- September 2014 (1)
- August 2014 (3)
- July 2014 (2)
- June 2014 (2)
- May 2014 (14)
- April 2014 (7)
- March 2014 (9)
- February 2014 (4)
- January 2014 (5)
- December 2013 (2)
- November 2013 (7)
- October 2013 (4)
- September 2013 (5)
- August 2013 (3)
- July 2013 (3)
- June 2013 (5)
- May 2013 (15)
- April 2013 (10)
- March 2013 (3)
- February 2013 (6)
- January 2013 (5)
The New Job Search
Steve Fisher '13 was doing all the right things.
He graduated magna cum laude, with a double major in management and marketing, and a minor in graphic design. He played baseball all four years and placed second all-time for hits. He interned with the marketing office and networked with his connections for job opportunities. He scoured Monster, CareerBuilder, and LinkedIn on a daily basis.
And yet, he had only landed a few interviews that went nowhere. Serendipitously, Steve's opportunity came while browsing his Facebook news feed one night. A friend made a post about her employer looking for new hires with a marketing background.
"After 30 minutes of research on the company, I messaged her and gave her my elevator pitch of who I was and what I was looking for. She quickly got back and the conversation took off. My interest slowly grew as I read more about the company," Steve said.
Steve sent her his cover letter and résumé and she passed it on to her manager. Two interviews later Steve was the new sourcer at Seven Step RPO.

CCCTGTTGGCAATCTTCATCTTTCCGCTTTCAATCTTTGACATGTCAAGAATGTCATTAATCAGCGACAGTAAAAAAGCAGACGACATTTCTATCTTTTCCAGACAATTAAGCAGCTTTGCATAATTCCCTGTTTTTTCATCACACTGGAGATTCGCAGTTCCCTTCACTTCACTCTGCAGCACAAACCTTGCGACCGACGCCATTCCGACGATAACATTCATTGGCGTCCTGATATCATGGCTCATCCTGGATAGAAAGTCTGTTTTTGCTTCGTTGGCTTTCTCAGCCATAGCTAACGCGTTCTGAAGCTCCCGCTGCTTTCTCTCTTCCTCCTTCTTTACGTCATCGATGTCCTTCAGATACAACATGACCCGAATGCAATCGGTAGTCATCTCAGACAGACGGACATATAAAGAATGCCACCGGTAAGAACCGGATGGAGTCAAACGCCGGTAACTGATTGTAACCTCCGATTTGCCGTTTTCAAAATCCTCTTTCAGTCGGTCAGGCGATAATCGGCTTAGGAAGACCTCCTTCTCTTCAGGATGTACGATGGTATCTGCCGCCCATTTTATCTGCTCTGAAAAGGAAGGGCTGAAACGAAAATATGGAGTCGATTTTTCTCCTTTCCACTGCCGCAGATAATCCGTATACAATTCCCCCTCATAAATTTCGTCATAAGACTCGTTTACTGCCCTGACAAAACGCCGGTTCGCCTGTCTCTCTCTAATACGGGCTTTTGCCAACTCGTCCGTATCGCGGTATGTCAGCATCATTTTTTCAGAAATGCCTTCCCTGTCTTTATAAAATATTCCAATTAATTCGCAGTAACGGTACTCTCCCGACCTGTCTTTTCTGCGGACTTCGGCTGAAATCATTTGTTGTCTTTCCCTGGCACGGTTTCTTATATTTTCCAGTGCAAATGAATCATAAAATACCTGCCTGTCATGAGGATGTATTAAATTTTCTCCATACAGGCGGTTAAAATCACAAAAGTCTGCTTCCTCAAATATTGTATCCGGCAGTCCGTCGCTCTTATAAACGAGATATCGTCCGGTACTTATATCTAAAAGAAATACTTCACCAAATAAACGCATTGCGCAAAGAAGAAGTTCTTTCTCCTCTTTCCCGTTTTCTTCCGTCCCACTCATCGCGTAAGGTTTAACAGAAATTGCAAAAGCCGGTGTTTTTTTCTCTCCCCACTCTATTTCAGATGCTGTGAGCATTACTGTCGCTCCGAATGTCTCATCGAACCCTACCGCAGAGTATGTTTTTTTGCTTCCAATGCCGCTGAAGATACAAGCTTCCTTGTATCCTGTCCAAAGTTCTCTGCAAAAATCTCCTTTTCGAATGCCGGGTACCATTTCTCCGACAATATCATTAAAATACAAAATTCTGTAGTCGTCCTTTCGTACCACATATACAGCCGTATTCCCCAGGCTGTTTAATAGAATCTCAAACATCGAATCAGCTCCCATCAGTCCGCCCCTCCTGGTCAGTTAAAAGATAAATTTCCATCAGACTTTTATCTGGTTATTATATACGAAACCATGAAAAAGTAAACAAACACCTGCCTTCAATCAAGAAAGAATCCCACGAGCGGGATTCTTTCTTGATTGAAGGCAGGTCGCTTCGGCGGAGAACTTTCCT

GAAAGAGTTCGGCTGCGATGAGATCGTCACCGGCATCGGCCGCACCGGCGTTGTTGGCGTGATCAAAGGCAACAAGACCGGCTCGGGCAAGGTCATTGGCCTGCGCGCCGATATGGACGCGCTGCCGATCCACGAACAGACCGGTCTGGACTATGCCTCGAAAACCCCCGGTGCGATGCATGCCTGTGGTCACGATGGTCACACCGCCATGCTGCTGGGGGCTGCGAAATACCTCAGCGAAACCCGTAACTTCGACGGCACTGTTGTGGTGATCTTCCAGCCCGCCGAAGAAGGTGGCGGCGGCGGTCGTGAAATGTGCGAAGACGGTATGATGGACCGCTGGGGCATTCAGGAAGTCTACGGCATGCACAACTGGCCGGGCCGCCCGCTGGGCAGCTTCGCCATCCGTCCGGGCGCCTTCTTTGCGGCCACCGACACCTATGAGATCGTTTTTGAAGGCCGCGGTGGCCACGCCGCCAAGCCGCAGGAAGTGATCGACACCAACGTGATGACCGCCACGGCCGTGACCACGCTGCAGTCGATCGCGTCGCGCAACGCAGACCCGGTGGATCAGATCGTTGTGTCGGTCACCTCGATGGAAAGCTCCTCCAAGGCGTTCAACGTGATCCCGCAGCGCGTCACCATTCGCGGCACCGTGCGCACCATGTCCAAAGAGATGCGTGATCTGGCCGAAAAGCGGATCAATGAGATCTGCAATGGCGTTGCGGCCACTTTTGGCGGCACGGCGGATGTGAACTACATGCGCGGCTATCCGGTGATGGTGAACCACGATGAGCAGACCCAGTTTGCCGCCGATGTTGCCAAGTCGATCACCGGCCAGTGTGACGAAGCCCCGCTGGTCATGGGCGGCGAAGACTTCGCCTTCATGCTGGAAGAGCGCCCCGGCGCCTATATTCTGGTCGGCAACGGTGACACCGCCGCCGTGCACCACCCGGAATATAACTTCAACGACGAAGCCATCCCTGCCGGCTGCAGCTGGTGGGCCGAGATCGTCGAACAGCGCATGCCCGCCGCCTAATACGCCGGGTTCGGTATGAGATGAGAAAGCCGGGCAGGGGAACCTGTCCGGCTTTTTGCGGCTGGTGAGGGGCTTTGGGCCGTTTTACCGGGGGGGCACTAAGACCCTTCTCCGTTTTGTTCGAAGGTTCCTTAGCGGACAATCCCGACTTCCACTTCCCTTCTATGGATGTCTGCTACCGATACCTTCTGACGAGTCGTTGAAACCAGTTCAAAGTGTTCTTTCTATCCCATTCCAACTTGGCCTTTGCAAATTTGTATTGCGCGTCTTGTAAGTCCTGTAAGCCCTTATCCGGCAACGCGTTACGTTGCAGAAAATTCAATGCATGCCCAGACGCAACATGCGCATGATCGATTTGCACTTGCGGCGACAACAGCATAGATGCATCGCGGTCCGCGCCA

"As a sourcing specialist, I do all the behind-the-scenes work. It's kind of like an assembly line: the recruiters get a job, send it to sourcing, sourcers find people, recruiters phone interview them, and the coordinators set them up with in-person interviews at the company," Steve said.
Fittingly, one of Steve's main methods of finding candidates is social media, including Twitter, LinkedIn, and Facebook.
"Facebook and Twitter had always seemed like a way to meet people and interact with friends, but now that I'm working with social media instead of using it on a leisurely level it has taken on a whole new form," Steve said.
In fact, Steve believes social media is a better tool for professional networking than most recent graduates realize. However, it is up to the job seeker to use social media in a way that will help rather than hurt their online reputation.
"Many college students don't understand the importance of networking and how to correctly network," Steve said. "Social media can be used for good or bad."
Even though he has to wake up at 5 a.m. and often doesn't get home until well after 7 p.m., Steve loves his new job and learns something new everyday.